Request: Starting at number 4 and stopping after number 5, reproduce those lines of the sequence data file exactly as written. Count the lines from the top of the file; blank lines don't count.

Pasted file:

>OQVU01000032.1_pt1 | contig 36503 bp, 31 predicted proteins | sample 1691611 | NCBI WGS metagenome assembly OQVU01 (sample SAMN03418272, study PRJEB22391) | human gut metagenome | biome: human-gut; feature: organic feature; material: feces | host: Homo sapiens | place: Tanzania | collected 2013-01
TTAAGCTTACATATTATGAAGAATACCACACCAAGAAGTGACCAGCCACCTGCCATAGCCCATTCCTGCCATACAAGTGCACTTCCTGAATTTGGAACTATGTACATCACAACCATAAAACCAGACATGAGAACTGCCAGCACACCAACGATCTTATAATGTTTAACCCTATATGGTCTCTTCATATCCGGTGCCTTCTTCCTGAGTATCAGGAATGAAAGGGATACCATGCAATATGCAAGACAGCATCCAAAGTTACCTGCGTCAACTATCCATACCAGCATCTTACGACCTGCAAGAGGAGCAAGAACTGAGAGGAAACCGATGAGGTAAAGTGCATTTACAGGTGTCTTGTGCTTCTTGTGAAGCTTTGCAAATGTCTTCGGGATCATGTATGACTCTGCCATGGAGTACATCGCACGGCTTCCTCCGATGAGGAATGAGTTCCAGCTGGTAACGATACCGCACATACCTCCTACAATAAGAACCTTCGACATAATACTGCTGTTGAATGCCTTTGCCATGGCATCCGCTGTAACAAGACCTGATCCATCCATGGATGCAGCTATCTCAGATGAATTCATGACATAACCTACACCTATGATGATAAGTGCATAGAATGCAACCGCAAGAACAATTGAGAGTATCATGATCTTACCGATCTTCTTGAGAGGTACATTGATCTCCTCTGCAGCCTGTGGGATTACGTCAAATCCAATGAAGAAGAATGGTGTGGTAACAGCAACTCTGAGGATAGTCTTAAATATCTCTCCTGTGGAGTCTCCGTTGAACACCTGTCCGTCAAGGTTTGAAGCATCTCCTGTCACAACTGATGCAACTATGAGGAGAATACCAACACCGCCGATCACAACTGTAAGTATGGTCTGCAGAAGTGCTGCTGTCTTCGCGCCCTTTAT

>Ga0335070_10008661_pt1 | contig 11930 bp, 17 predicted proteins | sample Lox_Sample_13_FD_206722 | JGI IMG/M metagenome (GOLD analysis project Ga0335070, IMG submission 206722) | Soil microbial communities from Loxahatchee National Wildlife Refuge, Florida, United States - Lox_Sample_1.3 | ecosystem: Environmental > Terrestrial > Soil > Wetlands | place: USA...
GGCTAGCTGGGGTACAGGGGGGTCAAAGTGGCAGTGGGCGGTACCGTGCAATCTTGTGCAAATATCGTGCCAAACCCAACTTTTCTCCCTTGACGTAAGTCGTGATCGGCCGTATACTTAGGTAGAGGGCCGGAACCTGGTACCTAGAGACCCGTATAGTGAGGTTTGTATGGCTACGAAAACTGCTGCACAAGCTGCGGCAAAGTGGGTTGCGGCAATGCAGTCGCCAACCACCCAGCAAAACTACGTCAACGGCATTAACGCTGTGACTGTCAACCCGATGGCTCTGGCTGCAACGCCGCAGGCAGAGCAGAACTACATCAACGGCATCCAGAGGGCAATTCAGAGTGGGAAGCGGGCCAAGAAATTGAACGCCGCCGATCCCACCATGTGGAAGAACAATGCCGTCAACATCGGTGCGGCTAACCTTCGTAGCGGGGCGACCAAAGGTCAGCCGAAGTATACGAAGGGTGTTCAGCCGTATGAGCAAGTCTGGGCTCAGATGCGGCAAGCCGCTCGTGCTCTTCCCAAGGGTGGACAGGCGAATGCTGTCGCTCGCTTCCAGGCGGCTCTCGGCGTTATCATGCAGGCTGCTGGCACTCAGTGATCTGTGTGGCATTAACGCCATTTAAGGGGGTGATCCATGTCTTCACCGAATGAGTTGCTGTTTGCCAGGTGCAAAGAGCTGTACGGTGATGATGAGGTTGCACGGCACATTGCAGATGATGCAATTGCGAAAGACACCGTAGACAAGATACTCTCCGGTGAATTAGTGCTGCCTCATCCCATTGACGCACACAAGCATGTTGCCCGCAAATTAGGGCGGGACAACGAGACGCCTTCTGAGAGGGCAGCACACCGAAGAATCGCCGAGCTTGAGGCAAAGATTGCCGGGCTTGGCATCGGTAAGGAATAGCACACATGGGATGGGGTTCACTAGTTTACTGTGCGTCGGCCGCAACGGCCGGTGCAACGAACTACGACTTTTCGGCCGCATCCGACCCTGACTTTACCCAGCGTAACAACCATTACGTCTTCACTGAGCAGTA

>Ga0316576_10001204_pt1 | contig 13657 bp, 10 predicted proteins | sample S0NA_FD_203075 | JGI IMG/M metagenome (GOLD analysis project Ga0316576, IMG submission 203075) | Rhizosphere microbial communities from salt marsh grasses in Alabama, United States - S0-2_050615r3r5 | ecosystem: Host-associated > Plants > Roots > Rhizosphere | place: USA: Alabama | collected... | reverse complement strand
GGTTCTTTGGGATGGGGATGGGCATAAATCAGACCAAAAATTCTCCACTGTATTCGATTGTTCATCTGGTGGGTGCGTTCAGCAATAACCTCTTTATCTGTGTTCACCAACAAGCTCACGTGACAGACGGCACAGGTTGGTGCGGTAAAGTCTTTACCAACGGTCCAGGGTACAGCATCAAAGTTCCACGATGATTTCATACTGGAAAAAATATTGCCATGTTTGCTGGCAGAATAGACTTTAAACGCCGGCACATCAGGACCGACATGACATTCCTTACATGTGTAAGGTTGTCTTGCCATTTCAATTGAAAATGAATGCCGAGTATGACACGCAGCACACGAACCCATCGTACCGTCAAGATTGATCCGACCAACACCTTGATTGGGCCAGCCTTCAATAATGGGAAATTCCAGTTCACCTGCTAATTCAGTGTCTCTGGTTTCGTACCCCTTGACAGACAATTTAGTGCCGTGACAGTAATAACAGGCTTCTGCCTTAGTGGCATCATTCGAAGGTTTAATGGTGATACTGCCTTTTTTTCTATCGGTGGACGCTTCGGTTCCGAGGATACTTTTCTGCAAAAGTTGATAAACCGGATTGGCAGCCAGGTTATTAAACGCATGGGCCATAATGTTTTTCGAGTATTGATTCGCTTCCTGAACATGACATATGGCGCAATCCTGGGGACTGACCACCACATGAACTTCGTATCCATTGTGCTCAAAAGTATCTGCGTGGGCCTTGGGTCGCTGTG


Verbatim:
GGCTAGCTGGGGTACAGGGGGGTCAAAGTGGCAGTGGGCGGTACCGTGCAATCTTGTGCAAATATCGTGCCAAACCCAACTTTTCTCCCTTGACGTAAGTCGTGATCGGCCGTATACTTAGGTAGAGGGCCGGAACCTGGTACCTAGAGACCCGTATAGTGAGGTTTGTATGGCTACGAAAACTGCTGCACAAGCTGCGGCAAAGTGGGTTGCGGCAATGCAGTCGCCAACCACCCAGCAAAACTACGTCAACGGCATTAACGCTGTGACTGTCAACCCGATGGCTCTGGCTGCAACGCCGCAGGCAGAGCAGAACTACATCAACGGCATCCAGAGGGCAATTCAGAGTGGGAAGCGGGCCAAGAAATTGAACGCCGCCGATCCCACCATGTGGAAGAACAATGCCGTCAACATCGGTGCGGCTAACCTTCGTAGCGGGGCGACCAAAGGTCAGCCGAAGTATACGAAGGGTGTTCAGCCGTATGAGCAAGTCTGGGCTCAGATGCGGCAAGCCGCTCGTGCTCTTCCCAAGGGTGGACAGGCGAATGCTGTCGCTCGCTTCCAGGCGGCTCTCGGCGTTATCATGCAGGCTGCTGGCACTCAGTGATCTGTGTGGCATTAACGCCATTTAAGGGGGTGATCCATGTCTTCACCGAATGAGTTGCTGTTTGCCAGGTGCAAAGAGCTGTACGGTGATGATGAGGTTGCACGGCACATTGCAGATGATGCAATTGCGAAAGACACCGTAGACAAGATACTCTCCGGTGAATTAGTGCTGCCTCATCCCATTGACGCACACAAGCATGTTGCCCGCAAATTAGGGCGGGACAACGAGACGCCTTCTGAGAGGGCAGCACACCGAAGAATCGCCGAGCTTGAGGCAAAGATTGCCGGGCTTGGCATCGGTAAGGAATAGCACACATGGGATGGGGTTCACTAGTTTACTGTGCGTCGGCCGCAACGGCCGGTGCAACGAACTACGACTTTTCGGCCGCATCCGACCCTGACTTTACCCAGCGTAACAACCATTACGTCTTCACTGAGCAGTA

>Ga0316576_10001204_pt1 | contig 13657 bp, 10 predicted proteins | sample S0NA_FD_203075 | JGI IMG/M metagenome (GOLD analysis project Ga0316576, IMG submission 203075) | Rhizosphere microbial communities from salt marsh grasses in Alabama, United States - S0-2_050615r3r5 | ecosystem: Host-associated > Plants > Roots > Rhizosphere | place: USA: Alabama | collected... | reverse complement strand